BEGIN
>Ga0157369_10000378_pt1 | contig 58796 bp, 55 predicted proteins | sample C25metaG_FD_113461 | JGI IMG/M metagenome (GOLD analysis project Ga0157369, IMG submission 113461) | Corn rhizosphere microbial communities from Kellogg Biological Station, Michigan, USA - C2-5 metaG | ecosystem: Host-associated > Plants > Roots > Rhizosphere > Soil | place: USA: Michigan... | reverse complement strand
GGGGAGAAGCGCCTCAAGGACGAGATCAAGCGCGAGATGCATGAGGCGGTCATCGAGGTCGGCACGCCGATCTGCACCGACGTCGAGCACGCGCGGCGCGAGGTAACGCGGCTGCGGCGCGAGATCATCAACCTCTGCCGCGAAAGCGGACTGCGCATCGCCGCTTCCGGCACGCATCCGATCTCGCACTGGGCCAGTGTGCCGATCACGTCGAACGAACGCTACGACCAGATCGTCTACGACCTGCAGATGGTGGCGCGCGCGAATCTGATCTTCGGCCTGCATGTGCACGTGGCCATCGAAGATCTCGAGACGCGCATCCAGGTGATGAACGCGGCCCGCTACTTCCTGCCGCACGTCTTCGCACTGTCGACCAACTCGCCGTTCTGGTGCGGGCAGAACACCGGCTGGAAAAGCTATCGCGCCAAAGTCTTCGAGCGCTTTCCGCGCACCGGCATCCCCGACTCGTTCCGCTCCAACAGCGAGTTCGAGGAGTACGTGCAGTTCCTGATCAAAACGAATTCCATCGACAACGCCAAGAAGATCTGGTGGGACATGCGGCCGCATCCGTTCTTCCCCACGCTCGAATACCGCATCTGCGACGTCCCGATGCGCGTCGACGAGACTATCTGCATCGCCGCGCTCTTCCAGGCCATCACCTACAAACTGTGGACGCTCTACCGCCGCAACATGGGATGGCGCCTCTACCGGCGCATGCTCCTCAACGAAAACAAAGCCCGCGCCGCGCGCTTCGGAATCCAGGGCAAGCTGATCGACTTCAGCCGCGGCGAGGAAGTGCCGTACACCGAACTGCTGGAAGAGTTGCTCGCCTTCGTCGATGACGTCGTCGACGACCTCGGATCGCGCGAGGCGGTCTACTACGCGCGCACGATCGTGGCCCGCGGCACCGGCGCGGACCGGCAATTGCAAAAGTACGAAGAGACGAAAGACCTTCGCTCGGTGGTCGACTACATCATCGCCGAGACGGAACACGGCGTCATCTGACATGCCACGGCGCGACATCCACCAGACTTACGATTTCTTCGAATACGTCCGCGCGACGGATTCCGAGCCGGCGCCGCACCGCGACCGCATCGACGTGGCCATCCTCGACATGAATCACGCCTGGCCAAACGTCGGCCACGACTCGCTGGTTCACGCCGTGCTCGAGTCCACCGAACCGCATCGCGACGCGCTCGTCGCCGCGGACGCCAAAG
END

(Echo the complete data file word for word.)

>Ga0157369_10000378_pt1 | contig 58796 bp, 55 predicted proteins | sample C25metaG_FD_113461 | JGI IMG/M metagenome (GOLD analysis project Ga0157369, IMG submission 113461) | Corn rhizosphere microbial communities from Kellogg Biological Station, Michigan, USA - C2-5 metaG | ecosystem: Host-associated > Plants > Roots > Rhizosphere > Soil | place: USA: Michigan... | reverse complement strand
GGGGAGAAGCGCCTCAAGGACGAGATCAAGCGCGAGATGCATGAGGCGGTCATCGAGGTCGGCACGCCGATCTGCACCGACGTCGAGCACGCGCGGCGCGAGGTAACGCGGCTGCGGCGCGAGATCATCAACCTCTGCCGCGAAAGCGGACTGCGCATCGCCGCTTCCGGCACGCATCCGATCTCGCACTGGGCCAGTGTGCCGATCACGTCGAACGAACGCTACGACCAGATCGTCTACGACCTGCAGATGGTGGCGCGCGCGAATCTGATCTTCGGCCTGCATGTGCACGTGGCCATCGAAGATCTCGAGACGCGCATCCAGGTGATGAACGCGGCCCGCTACTTCCTGCCGCACGTCTTCGCACTGTCGACCAACTCGCCGTTCTGGTGCGGGCAGAACACCGGCTGGAAAAGCTATCGCGCCAAAGTCTTCGAGCGCTTTCCGCGCACCGGCATCCCCGACTCGTTCCGCTCCAACAGCGAGTTCGAGGAGTACGTGCAGTTCCTGATCAAAACGAATTCCATCGACAACGCCAAGAAGATCTGGTGGGACATGCGGCCGCATCCGTTCTTCCCCACGCTCGAATACCGCATCTGCGACGTCCCGATGCGCGTCGACGAGACTATCTGCATCGCCGCGCTCTTCCAGGCCATCACCTACAAACTGTGGACGCTCTACCGCCGCAACATGGGATGGCGCCTCTACCGGCGCATGCTCCTCAACGAAAACAAAGCCCGCGCCGCGCGCTTCGGAATCCAGGGCAAGCTGATCGACTTCAGCCGCGGCGAGGAAGTGCCGTACACCGAACTGCTGGAAGAGTTGCTCGCCTTCGTCGATGACGTCGTCGACGACCTCGGATCGCGCGAGGCGGTCTACTACGCGCGCACGATCGTGGCCCGCGGCACCGGCGCGGACCGGCAATTGCAAAAGTACGAAGAGACGAAAGACCTTCGCTCGGTGGTCGACTACATCATCGCCGAGACGGAACACGGCGTCATCTGACATGCCACGGCGCGACATCCACCAGACTTACGATTTCTTCGAATACGTCCGCGCGACGGATTCCGAGCCGGCGCCGCACCGCGACCGCATCGACGTGGCCATCCTCGACATGAATCACGCCTGGCCAAACGTCGGCCACGACTCGCTGGTTCACGCCGTGCTCGAGTCCACCGAACCGCATCGCGACGCGCTCGTCGCCGCGGACGCCAAAG